It is damaged, Wide Awake is a damaged album for a place not solely damaged but also damaging and also the center of the Universe three years post 9-11 with every scar still showing.

The NYC centricity though is based upon a handful of songs, “Lua” “Train” “Nowhere”, “Road To Joy”, “Land Locked Blues” and “We Are Nowhere And It Is Now”. The other four songs surround and deepen the conceit. “At The Bottom Of Everything” -an ode to the joy of nothingness opens the proceedings. “Poison Oak” is a hark back to folkie leanings that aren’t so comfortable upon Conor any more though the song, about a suicide, is as finite an ending as you’ll ever find.

Which leaves me with two of my favorite songs of the ooos. “Lua” and “Train Under Water”. “Lua” is a pop song gussied up as a folk song, it’s like a whisper in a girls ear, it’s all come on and cooing on an everlasting night where love seems to be not only ephemeral but etheral as well. It’s like when you’re dreaming and it’s a good dream but you have to force yourself to stay in the dream. Conor inverts it, he and the girl have to stay awake because if they fall asleep it will be over and when the awake they won’t be in love any more, they won’t even know what they are doing side by side. Incidentally, I saw Bright Eyes play this at the Town Hall a coupla years ago and it was so moving a moment I don’t know what to do with the  memory.

“Train Under Water” starts like a tired roues come on and ends when Conor’s humanity seeps back in. No longer are the excuses on “Take It Easy (Love Nothing)” working, his “No, it isn’t so hard to get close to me, there’ll be no arguments, we’ll always agree, and I’ll try to be kind when I ask you to leave. We’ll both take it easy” has come back to haunt him. On “Train Under Water” he has plans to meet a girl in Brooklyn but “gets lost” outside the Village and spends the night looking for drugs and looking for kicks on Manhattan island. But the girl is alone and  upset and he ends up upset as well. Conor’s wail of “God damn make me cry” is the single greatest moment of the  decade on the single greatest album of the decade. It is childhoods end transmogrified into sound. Yeah, make me cry.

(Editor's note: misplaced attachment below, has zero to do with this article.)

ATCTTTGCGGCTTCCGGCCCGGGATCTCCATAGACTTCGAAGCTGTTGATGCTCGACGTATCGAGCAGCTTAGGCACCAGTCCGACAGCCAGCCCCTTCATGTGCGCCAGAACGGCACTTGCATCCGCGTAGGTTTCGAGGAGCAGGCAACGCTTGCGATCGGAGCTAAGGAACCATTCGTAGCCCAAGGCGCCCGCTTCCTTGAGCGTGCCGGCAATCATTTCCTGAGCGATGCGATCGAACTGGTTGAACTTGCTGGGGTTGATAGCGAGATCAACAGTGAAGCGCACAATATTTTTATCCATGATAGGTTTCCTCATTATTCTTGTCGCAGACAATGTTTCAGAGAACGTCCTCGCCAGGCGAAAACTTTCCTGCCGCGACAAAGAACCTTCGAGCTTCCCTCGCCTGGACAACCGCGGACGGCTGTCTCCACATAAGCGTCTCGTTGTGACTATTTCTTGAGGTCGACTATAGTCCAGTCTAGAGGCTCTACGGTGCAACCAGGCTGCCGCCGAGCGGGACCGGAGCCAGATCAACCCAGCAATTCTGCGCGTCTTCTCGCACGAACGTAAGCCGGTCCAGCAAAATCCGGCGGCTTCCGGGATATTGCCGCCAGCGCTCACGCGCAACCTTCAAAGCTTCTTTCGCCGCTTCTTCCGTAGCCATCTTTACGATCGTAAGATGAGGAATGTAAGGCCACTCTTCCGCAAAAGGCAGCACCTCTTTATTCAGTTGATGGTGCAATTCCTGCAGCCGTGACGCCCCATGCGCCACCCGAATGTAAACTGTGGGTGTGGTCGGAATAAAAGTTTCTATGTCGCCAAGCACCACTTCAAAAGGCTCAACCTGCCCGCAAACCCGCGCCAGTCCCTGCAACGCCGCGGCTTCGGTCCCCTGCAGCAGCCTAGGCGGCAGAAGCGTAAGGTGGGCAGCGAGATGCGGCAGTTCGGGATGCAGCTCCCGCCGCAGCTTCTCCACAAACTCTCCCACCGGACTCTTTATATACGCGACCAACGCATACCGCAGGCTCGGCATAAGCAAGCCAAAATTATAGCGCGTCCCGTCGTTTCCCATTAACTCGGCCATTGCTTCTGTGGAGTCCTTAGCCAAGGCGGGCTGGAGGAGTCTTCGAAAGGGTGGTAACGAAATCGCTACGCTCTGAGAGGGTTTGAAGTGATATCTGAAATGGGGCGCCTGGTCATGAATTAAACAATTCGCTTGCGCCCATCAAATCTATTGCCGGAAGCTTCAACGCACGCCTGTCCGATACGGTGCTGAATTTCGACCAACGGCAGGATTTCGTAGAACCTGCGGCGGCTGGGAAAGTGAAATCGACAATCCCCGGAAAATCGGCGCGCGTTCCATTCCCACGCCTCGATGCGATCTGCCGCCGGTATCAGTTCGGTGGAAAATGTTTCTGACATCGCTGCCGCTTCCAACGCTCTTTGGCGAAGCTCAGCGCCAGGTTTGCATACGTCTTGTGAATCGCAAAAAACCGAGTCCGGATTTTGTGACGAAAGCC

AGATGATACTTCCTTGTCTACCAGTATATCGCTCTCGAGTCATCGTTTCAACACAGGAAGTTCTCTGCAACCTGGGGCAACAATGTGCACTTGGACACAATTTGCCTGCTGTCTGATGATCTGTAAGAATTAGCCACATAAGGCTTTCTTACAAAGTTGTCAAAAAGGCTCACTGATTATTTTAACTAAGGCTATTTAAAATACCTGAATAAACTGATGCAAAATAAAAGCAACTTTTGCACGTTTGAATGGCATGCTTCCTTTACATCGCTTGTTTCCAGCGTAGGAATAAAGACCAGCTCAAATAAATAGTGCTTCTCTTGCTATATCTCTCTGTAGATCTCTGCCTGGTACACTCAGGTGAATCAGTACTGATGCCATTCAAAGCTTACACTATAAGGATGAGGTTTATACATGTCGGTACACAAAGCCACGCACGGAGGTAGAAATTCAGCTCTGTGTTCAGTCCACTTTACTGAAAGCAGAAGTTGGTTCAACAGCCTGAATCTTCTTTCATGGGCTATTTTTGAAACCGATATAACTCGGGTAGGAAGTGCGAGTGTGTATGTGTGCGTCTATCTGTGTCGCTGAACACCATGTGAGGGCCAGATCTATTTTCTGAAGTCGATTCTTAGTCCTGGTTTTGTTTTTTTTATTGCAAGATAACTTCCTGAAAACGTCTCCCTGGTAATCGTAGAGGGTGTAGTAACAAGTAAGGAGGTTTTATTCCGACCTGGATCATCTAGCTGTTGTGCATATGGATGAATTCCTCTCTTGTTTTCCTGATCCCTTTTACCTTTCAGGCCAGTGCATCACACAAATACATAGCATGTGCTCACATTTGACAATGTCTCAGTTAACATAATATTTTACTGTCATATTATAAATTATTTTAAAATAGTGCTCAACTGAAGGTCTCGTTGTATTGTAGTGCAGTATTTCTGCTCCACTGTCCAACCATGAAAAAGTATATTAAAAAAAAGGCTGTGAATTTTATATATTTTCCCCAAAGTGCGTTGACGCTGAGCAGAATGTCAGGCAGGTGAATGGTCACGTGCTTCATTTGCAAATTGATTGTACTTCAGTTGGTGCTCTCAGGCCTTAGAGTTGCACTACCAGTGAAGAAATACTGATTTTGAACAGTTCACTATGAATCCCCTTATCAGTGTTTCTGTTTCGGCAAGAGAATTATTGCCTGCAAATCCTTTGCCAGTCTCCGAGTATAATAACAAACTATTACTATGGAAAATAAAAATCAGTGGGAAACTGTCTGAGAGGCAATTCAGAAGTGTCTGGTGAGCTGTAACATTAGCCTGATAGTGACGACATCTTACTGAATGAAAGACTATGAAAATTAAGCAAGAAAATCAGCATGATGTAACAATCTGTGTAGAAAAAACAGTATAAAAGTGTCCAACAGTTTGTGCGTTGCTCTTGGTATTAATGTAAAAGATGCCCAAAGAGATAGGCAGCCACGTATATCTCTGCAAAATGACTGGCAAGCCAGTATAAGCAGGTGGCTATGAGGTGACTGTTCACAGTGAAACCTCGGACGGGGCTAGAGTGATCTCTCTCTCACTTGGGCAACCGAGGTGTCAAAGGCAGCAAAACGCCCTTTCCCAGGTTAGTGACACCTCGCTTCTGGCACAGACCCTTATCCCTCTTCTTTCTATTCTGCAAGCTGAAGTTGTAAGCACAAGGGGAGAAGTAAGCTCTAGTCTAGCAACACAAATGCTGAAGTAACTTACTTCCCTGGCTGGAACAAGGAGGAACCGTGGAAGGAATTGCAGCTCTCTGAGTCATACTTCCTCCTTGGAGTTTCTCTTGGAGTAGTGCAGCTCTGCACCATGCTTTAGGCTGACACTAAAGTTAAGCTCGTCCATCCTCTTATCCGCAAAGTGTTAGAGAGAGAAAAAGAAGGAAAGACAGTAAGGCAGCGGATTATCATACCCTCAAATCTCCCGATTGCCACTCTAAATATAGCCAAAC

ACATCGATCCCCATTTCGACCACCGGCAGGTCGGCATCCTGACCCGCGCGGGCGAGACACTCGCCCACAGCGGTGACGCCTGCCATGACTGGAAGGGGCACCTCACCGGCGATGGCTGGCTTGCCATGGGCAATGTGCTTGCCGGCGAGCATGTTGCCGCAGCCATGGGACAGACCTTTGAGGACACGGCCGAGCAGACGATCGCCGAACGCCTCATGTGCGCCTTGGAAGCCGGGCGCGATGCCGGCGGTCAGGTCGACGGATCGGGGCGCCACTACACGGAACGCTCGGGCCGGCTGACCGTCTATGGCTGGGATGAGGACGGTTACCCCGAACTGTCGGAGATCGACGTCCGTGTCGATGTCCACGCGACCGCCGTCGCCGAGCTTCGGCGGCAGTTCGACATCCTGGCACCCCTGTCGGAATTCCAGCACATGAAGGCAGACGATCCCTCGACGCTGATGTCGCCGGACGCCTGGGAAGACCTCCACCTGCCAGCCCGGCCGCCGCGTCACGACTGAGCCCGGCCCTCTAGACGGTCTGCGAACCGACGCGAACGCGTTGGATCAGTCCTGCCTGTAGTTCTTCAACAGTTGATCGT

Leave a Comment


Support Let Me Help Inc by shopping at

Sneak Peaks: Upcoming Album Releases 2-3-23 – 2-9-23

By Iman Lababedi | January 29, 2023 |

return to the top of country

Creem – America’s Only Rock ‘n’ Roll Magazine, Reviewed Issue By Issue – January 1983 (Volume 14, Number 8)

By Steve Crawford | January 29, 2023 |

a cow with eighteen udders

Bob Marley One Love Experience At Ovation Hollywood

By Alyson Camus | January 29, 2023 |

“a journey through his life, passions, influences, and enduring legacy”

Yours truly with the true Godfather Giannini Russo who played Carlo in the original Godfather

By admin | January 28, 2023 |

the true Godfather Giannini Russo

UK Top 10 Albums 1-27-23 – 2-2-23

By Iman Lababedi | January 28, 2023 |

Has Brit rock ever been worse?

UK Top 10 Singles 1-27-23 – 2-2-23

By Iman Lababedi | January 28, 2023 |

essence de 2023

Press Releases For January, Here Are The Artists

By Alyson Camus | January 27, 2023 |

A very percussive song

The Early Bird: Top New Recorded Releases 1-27-23 – 3-2-23 Reviewed

By Iman Lababedi | January 27, 2023 |

the mixes his producer Daniel Lanois didn’t like

The Earliest Bird: Top New Recorded Release 1-27-23 – 2-2-23, Rosalia’s “LLYLM”) Reviewed

By Iman Lababedi | January 27, 2023 |

her best since “Milionària”

Brief Encounters: New Albums 1-20-23 – 1-26-23 Reviewed

By Iman Lababedi | January 26, 2023 |

dip yourself deep in sonic hellaciousness and disquiet

Scroll To Top